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  • 1. Web Widgets on Android MobileMonday Developer Day, Dusseldorf, 23 February 2010
  • 2. Status Quo: Ecosystem View
    • Android is not YAMP! (Yet Another Mobile Platform)
    • Pervasive, rich, attractive, (mostly) open
    • Enjoys wide industry support
    • Shipping 60,000 cell phones per day (but still competing for market share)
    • Used increasingly in non-mobile verticals, such as smart home
    • Paradigm shift for mobile Java
  • 3. Status Quo: Developer View
    • Android is YAMP in their portfolio!
    • Requires new porting efforts, knowledge, testing, devices, marketing
    • Avalanche of versions (1.0-2.1) in just two years!
    • OEMs & operators customize UI, features, APIs to bring value and differentiate
    • Different features and screen sizes to be addressed
    Porting for and within Android ecosystem is a full time job!
  • 4. Q: What happens in 2-5 years?
  • 5. Hopefully not! Source: abcnews.go.com
  • 6. Can web apps help?
  • 7. Mobile Web App Ecosystem Browser Web Server Web Server Web Server
  • 8. Traditional Approach to Mobile Web Apps
    • Advantages:
    • Easy, easy, easy!
    • Common web technologies, portable, variety of tools
    • Lots of web developers 
    • Apps in the cloud easy to update
    • Disadvantages:
    • No integration with phone functions, like location, messaging, PIM, address book, etc.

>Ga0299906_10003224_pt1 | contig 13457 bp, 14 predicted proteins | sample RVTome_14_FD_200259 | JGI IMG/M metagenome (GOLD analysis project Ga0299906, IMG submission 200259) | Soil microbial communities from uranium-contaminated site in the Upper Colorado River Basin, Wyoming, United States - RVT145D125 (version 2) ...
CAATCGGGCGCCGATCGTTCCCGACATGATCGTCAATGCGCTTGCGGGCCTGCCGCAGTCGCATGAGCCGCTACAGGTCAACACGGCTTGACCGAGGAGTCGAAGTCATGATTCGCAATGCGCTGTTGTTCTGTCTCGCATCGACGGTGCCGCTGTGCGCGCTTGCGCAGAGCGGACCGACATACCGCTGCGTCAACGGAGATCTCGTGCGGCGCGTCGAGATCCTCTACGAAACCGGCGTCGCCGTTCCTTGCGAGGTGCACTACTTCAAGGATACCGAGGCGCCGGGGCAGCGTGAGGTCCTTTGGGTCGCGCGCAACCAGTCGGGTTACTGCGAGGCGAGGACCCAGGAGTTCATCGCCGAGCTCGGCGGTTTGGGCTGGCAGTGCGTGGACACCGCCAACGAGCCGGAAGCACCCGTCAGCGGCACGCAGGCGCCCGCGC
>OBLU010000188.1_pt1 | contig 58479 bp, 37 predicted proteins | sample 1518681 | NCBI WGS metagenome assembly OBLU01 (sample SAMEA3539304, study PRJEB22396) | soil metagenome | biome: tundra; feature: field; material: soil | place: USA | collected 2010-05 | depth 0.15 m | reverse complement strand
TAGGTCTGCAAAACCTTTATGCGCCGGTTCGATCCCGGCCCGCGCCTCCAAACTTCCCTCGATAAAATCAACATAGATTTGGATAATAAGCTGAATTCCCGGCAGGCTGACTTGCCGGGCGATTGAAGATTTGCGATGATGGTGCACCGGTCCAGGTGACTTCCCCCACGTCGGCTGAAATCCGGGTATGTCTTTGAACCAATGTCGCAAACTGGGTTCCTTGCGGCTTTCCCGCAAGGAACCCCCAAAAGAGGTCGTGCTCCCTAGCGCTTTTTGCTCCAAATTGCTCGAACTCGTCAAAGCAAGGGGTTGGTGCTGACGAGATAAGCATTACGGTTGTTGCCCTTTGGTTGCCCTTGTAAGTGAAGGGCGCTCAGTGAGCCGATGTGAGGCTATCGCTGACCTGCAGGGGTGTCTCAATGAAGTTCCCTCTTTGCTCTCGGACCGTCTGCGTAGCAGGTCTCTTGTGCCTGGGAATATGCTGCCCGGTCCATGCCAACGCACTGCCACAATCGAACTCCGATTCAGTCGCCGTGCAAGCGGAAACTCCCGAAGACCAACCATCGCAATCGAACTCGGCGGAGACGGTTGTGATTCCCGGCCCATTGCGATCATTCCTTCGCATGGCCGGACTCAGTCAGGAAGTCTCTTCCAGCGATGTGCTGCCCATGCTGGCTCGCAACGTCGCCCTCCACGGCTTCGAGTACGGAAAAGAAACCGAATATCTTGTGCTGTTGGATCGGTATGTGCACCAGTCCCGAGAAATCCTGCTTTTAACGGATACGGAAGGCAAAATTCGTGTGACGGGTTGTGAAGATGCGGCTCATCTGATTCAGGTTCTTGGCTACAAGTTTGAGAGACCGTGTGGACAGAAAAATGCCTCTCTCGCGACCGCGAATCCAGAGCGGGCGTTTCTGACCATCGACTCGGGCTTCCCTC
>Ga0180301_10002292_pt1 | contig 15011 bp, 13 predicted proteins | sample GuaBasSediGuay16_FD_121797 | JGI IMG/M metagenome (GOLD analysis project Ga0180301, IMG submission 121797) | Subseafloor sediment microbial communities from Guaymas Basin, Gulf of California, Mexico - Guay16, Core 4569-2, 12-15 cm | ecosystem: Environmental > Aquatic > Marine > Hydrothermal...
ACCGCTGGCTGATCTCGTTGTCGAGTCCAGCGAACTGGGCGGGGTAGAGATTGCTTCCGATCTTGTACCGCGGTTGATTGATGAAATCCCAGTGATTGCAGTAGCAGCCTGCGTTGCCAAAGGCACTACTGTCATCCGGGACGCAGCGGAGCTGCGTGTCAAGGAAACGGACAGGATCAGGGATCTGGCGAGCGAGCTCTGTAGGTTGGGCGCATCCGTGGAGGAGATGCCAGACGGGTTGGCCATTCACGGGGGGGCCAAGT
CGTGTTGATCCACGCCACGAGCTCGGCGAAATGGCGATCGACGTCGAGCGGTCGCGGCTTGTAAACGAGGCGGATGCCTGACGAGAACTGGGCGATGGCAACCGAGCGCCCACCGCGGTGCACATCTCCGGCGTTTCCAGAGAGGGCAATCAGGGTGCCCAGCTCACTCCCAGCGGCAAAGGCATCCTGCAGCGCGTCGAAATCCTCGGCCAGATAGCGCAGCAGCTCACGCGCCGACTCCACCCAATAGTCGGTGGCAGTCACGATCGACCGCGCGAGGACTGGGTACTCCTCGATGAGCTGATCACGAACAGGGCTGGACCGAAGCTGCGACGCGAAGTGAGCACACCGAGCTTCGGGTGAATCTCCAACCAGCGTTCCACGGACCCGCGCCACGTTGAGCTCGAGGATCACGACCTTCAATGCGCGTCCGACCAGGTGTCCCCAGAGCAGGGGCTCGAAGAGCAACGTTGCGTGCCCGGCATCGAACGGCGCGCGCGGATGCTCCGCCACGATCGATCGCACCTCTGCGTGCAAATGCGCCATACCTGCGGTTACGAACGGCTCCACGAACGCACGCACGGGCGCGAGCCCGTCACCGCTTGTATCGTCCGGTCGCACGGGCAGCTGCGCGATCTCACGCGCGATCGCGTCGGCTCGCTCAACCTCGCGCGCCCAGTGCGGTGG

• Data bandwidth
    • No offline mode
    • Web page lifecycle doesn’t feel like native app
  • 9. How about web widgets ?
  • 10. Web Widgets (for Mobile)
    • Define web widget :
    • Application, written using common web technologies (HTML, JS, SVG, Flash, etc.)
    • Deployed as a single package file into the end user's browser
    • Processed and interpreted as a set of locally-hosted web pages
    • Obeying lifecycle, security and networking requirements
    • Lifecycle feels like a native app
    • Originally developed by Opera and called Opera Widgets: http:// widgets.opera.com
    • Evolved further into W3C Widget specification: http://www.w3.org/TR/widgets/
  • 11. Web Widget Anatomy
    • Packaging format: single zip file, .wgt extension
    • Mime type: application/widget
    • Configuration (manifest) file: config.xml
    • Entry point: index.html or custom file
    • Content: HTML, JS, any resource, any mime type recognized by the browser (Flash, SVG, video, etc.)
    • Security and networking enforcement
    • Signing
    <?xml version=&quot;1.0&quot; encoding=&quot;UTF-8&quot;?> <widget version=&quot;1.0“ xmlns=&quot;http://www.w3.org/ns/widgets&quot; id=&quot;http://acme.com/MyFancyWidget&quot; width=&quot;240&quot; height=&quot;320&quot;> <name>My Fancy Widget</name> <icon src=&quot;icons/icon.png&quot;/> <content src=&quot;index.html&quot;/> </widget> Example: config.xml
  • 12. Web Widget Ecosystem Browser Widget Web Server Web Service xyz Server
  • 13. Web Widgets (for Mobile)
    • Advantages:
    • Easy, easy, easy!
    • Common web technologies, portable, several SDKs
    • Lots of web developers 
    • Works in offline mode
    • Lifecycle feels like a native app
    • Disadvantages:
    • No integration with phone functions, like location, messaging, PIM, address book, etc.
  • 14. What about JIL/BONDI/WAC?
  • 15. Beyond W3C Widgets
    • BONDI “uses web technologies and builds upon them to provide new APIs to the key mobile phone functionality like Contacts, Calendar, Messaging & Location”
    • JIL will “enable different widgets and applications to run seamlessly on different handset platforms and operating systems across different mobile operators, while safeguarding customer security, data privacy and billing systems”